Those testifying against the Guidelines focused on the Committee’s misuse of scientific data to justify a high-carbohydrate, low-fat diet. Dr. Jeff Volek, scientist and academic researcher at the University of Connecticut, noted that the DGAC report ignored scientific studies showing the effectiveness of low carbohydrate diets for weight loss.
Four of the dissenters presented the views of the Nutrition and Metabolism Society, a group of nutrition researchers and medical professionals who have studied the benefits of a low-carbohydrate diet for weight loss, insulin regulation and protection against chronic disease. “We expected the new guidelines to recognize current research that vindicates saturated fats as a cause of heart disease and weight gain, and to acknowledge the demonstrated benefits of lower carbohydrate diets,” said Dr. Richard Feinman of Downstate University, New York.
Further, Dr. Andrew Shao, senior vice president, scientific and regulatory affairs of the Council for Responsible Nutrition (CRN), expressed concern that dietary supplements are not addressed in the draft to the extent necessary.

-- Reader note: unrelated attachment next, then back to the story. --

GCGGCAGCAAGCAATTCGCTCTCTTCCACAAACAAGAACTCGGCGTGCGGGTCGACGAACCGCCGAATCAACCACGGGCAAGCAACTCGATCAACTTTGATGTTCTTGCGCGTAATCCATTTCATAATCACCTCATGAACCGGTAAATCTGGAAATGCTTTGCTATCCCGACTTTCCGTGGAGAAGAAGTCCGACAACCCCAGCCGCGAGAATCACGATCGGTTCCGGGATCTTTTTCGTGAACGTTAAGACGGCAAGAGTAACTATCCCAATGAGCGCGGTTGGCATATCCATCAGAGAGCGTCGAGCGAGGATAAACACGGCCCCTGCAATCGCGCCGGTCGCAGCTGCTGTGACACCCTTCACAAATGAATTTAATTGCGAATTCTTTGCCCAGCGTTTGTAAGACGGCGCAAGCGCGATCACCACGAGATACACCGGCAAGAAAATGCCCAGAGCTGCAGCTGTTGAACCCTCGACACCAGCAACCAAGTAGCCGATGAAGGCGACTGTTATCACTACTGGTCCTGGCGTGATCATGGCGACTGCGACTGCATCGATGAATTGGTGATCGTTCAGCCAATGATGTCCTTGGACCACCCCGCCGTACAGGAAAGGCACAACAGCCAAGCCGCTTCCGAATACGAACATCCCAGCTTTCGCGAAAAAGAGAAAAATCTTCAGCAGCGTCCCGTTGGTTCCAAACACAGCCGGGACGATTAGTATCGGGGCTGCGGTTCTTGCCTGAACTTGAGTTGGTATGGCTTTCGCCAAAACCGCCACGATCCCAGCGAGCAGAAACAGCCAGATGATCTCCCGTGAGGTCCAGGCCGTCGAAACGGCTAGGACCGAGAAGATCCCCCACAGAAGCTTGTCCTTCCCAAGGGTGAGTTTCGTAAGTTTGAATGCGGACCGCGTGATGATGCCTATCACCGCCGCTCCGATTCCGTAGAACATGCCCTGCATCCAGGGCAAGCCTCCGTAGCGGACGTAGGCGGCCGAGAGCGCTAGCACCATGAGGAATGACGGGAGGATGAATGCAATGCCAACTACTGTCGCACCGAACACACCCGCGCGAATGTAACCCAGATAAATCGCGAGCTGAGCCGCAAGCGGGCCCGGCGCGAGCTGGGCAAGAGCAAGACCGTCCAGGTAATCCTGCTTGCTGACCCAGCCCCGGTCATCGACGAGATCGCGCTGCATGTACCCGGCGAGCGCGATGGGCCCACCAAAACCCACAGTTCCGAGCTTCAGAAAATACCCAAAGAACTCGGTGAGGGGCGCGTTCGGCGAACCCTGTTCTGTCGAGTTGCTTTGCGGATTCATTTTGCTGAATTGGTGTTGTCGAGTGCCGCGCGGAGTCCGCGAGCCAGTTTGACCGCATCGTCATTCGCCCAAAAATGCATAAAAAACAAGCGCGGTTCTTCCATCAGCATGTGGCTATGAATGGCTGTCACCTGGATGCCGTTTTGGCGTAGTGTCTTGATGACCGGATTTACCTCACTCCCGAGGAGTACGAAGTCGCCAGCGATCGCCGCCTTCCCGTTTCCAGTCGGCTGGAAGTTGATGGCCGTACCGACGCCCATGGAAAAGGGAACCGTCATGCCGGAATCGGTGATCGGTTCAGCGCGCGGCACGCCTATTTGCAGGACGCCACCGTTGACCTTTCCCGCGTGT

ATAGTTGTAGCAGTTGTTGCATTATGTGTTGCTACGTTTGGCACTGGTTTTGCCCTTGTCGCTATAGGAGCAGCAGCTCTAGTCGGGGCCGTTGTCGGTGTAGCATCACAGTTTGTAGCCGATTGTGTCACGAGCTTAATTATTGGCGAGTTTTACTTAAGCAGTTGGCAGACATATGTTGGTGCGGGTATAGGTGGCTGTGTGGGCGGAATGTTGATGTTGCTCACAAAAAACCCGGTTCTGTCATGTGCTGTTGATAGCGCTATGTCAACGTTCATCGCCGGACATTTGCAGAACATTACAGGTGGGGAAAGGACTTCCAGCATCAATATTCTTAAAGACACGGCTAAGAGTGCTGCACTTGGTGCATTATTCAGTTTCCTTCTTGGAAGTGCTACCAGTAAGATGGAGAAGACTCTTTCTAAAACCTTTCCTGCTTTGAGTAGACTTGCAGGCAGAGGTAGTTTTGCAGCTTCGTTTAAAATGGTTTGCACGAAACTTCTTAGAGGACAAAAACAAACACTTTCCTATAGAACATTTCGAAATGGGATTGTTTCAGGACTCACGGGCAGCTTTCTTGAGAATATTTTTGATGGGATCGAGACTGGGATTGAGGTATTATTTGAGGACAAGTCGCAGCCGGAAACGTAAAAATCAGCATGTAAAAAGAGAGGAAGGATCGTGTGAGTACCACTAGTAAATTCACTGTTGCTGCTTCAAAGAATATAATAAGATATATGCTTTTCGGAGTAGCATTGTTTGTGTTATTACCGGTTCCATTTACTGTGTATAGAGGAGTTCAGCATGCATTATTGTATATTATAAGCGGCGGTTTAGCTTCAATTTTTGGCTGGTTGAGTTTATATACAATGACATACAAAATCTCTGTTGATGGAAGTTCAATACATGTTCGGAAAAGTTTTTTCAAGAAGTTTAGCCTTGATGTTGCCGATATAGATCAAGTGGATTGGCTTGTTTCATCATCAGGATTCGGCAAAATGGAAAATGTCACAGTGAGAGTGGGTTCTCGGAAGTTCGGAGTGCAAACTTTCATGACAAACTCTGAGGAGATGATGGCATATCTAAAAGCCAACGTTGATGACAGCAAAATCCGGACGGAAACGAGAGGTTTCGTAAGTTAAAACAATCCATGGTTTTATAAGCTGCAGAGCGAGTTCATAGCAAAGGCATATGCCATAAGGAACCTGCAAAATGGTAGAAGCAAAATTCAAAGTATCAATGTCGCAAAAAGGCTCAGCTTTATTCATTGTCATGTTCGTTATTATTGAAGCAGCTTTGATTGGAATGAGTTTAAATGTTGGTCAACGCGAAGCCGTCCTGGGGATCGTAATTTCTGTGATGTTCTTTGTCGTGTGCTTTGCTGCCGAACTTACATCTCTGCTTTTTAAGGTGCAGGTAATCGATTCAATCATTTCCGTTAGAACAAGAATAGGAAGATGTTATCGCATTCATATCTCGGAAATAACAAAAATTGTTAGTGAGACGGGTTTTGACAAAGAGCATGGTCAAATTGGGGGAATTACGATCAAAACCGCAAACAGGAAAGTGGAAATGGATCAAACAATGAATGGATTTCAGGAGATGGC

“Americans need practical guidance on improving their personal dietary habits and avoiding nutrient shortfalls, including the beneficial and supporting role that vitamin and mineral supplements play in a nutrition program. Unfortunately, the 2010 DGAC Draft Report takes a step backward—without scientific justification—when it comes to vitamin and mineral supplements, by failing to recognize how the multivitamin can address dietary inadequacies for nutrients,” he said.